Knee replacements now cost the NHS more each year than total hip replacements. An ageing population and an increase in obesity-related conditions are placing an increasing strain on NHS resources, with the number of knee replacements performed rising by 15 per cent last year from 59,391 to 68,300. Doctors predict that by 2010, suchoperations could cost the NHS almost pounds 1 billion per year.
The average age for a total knee replacement is 70. Osteoarthritis, one of the four most common problems linked to obesity, is the major cause of surgery. Overweight and obese people are 24 per cent more likely to require knee surgery. About 68,300 knee replacements were performed in the UK in 2002, costing the NHS in the region of pounds 375 million (Blakemore, 2003).
There are more replacement operations performed on the knee than any other joint in the body: more than 600 000 total knee replacements are performed each year globally. The annual total global knee market is estimated to be worth $2 billion (Advanced Ceramics Report).
Total knee replacement, which is defined as the surgical insertion of a hinged artificial joint, relieves pain and restores motion to a knee which is affected by arthritis or injury. In a standard total knee replacement, the damaged areas of the thighbone, shinbone and kneecap are removed and replaced with prostheses.
The diseased bone surfaces are removed and a two-piece metallic hinge is cemented into the cavities of the upper and lower leg bones (femur and tibia). After surgery, the knee is held in position, usually with a plaster cast. The ends of the remaining bones are smoothed and reshaped to accommodate the prostheses. Pieces of the artificial knee are typically held in place with bone cement or plaster cast. Physical therapy includes exercise and whirlpool baths. The mobility and range of motion of the joint increase slowly.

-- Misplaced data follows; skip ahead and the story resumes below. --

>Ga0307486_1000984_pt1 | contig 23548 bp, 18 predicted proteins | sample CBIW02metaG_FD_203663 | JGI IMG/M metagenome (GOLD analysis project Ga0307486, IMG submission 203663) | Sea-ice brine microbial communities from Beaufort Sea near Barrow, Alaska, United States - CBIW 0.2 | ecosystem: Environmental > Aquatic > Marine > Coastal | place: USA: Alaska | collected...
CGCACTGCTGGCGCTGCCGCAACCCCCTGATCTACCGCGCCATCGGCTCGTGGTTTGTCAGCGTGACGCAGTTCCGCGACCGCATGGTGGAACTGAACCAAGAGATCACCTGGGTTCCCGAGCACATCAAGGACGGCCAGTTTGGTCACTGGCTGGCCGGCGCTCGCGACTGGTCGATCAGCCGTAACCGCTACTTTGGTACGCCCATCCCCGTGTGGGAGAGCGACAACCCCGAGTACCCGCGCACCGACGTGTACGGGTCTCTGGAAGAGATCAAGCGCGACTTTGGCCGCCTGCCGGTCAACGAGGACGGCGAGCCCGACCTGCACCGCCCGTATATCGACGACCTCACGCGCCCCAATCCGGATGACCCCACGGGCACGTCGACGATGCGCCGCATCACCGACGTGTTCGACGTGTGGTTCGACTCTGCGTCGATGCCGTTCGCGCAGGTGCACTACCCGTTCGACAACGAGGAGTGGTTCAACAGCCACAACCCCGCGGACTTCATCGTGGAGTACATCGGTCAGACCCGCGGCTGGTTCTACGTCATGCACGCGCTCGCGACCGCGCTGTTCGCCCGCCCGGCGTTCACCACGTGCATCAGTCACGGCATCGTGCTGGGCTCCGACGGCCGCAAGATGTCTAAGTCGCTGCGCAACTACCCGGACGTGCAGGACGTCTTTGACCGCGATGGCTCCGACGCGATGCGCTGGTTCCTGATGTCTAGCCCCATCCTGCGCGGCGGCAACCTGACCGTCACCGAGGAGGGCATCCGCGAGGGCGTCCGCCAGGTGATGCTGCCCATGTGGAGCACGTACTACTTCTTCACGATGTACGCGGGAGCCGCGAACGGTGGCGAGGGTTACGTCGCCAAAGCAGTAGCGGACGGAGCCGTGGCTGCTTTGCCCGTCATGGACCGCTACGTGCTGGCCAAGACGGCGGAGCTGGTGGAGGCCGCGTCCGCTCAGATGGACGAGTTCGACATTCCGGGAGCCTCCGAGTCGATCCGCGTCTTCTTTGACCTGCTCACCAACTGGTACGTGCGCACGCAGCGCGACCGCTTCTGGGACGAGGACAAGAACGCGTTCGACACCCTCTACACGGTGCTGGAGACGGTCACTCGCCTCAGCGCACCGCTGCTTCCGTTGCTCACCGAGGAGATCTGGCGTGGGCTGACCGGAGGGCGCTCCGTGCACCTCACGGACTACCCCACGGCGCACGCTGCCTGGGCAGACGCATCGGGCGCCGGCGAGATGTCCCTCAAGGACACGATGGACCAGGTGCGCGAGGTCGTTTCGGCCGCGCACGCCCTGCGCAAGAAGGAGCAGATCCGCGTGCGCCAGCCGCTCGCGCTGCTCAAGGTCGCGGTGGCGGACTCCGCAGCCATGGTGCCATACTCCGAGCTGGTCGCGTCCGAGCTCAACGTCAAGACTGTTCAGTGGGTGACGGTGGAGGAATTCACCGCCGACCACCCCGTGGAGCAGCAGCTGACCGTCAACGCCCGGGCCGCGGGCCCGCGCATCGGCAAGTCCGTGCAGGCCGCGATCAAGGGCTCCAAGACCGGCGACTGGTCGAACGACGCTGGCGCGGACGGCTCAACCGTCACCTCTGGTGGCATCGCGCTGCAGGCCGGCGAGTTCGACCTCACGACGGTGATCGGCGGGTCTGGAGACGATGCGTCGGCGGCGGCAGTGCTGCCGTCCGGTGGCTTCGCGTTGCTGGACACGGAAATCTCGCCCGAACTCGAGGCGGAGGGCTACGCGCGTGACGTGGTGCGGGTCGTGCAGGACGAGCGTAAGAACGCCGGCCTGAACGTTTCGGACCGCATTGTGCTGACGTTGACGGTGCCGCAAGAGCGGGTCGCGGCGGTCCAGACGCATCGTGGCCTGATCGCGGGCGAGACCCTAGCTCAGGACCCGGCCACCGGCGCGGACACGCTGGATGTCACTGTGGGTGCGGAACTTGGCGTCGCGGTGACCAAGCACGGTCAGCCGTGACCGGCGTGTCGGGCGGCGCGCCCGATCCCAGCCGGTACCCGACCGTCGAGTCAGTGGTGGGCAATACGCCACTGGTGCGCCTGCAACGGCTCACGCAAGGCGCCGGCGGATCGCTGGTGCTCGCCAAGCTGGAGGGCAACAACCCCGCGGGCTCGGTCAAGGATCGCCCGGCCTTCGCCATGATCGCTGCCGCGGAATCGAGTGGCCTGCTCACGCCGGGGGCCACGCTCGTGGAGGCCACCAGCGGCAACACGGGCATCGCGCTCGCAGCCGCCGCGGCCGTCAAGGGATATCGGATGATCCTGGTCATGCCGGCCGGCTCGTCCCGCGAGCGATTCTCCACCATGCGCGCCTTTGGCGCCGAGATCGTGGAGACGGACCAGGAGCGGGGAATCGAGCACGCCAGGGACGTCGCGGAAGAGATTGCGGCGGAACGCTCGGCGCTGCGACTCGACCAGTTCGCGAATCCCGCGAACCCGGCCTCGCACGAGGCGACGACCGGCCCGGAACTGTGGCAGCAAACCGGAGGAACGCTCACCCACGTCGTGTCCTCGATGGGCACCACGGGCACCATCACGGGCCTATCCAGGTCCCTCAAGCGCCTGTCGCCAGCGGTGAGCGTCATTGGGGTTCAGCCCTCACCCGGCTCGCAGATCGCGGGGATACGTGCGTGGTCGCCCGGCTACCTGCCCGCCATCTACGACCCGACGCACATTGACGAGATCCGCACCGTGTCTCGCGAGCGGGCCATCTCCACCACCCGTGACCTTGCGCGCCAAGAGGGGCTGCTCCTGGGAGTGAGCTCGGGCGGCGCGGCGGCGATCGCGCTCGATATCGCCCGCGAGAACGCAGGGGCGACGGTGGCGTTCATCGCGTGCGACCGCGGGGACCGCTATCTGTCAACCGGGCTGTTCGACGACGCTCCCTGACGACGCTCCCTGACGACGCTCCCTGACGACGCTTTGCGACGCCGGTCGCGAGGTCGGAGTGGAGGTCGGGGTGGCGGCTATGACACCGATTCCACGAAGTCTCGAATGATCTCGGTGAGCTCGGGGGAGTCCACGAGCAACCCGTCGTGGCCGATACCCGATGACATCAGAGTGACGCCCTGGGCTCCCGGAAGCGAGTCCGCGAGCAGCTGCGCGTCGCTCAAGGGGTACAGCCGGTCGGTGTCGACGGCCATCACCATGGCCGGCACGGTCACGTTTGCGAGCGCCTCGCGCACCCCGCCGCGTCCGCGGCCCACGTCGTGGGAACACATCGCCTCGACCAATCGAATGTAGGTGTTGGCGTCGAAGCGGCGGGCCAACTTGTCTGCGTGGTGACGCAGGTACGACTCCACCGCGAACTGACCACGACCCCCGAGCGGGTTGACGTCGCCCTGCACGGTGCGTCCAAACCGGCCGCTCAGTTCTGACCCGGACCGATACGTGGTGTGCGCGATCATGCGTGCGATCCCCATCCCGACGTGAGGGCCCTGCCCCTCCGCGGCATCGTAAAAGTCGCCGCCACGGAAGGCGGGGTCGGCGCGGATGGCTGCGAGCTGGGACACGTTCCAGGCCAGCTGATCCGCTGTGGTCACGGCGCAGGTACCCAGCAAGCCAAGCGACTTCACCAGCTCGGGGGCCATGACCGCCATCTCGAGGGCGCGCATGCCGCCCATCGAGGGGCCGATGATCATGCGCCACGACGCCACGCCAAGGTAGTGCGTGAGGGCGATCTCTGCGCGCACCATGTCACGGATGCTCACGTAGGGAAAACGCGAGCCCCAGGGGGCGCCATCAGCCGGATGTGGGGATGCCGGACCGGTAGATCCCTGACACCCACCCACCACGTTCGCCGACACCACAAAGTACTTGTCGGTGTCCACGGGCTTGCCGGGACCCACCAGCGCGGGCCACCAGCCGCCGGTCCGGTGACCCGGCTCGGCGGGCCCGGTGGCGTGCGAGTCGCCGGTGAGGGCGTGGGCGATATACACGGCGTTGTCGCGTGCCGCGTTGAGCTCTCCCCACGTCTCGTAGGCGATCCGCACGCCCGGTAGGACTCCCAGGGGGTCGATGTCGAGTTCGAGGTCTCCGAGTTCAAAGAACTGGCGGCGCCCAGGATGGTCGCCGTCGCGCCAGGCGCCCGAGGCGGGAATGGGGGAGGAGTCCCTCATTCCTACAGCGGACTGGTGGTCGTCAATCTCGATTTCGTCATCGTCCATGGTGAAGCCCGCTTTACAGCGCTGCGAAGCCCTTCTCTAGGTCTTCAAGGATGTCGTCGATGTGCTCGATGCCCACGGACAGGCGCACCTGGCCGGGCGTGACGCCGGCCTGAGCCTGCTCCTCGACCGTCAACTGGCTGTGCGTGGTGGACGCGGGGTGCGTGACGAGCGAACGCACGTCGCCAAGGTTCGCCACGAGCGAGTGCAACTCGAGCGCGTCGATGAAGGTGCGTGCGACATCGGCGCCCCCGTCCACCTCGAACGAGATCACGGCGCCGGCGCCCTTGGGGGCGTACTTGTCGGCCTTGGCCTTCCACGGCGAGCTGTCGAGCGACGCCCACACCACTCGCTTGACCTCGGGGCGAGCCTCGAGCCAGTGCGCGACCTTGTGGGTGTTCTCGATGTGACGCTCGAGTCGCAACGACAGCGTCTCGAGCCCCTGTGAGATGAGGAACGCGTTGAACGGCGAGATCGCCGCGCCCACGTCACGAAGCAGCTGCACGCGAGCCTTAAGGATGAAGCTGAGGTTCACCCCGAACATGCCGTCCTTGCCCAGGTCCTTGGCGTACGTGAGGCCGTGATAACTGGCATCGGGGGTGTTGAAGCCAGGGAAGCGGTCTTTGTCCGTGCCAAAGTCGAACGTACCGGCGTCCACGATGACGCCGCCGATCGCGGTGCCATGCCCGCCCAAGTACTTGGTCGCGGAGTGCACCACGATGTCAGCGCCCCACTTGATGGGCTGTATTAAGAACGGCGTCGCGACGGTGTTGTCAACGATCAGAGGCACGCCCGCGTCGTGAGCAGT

It is healing of the muscle and tendon that causes much of the pain during recovery, as clients must stretch those injured parts in order to regain knee motion. Despite excruciating pain and decreased mobility, many people with knees damaged by arthritis put off joint-replacement surgery out of fear and uncertainty.
The largest joint in the body, the knee joint is formed where the lower part of the thighbone (femur) joins the upper part of the shinbone (tibia) and the kneecap (patella). Shock-absorbing cartilage covers the surfaces where these three bones touch (Snell, 2000). In a normal knee, the bone surfaces that come together at the joint-thighbone, shinbone and kneecap--are smooth and hard. A cushioning layer of tissue (cartilage) prevents direct contact between these bones. When the cartilage is damaged, these bones rub together, causing friction, pain and, eventually, deterioration of the bone surfaces (Bren, 2004). As it is the largest joint in the body, it is also prone to pain and loss of function and stability, which therefore requires surgery to be done.
Remedies included not using the affected joint but more recently researchers have found some substances such as glucosamine and chondroitin, as well as apple pectin which have in some cases been able to stimulate regeneration of the cartilage. But often the recommendation consists of losing weight, use of pain killers from aspirin to ibuprophen, and the cox 2 inhibitors, one of which (Vioxx) got into trouble recently because they found it enhanced heart problems. Injecting a gel substitute into the knees has helped but often the relief lasts for only about six months.
The ultimate remedy by the doctors is total knee replacement. What this means is that they open up the knee, cut off or...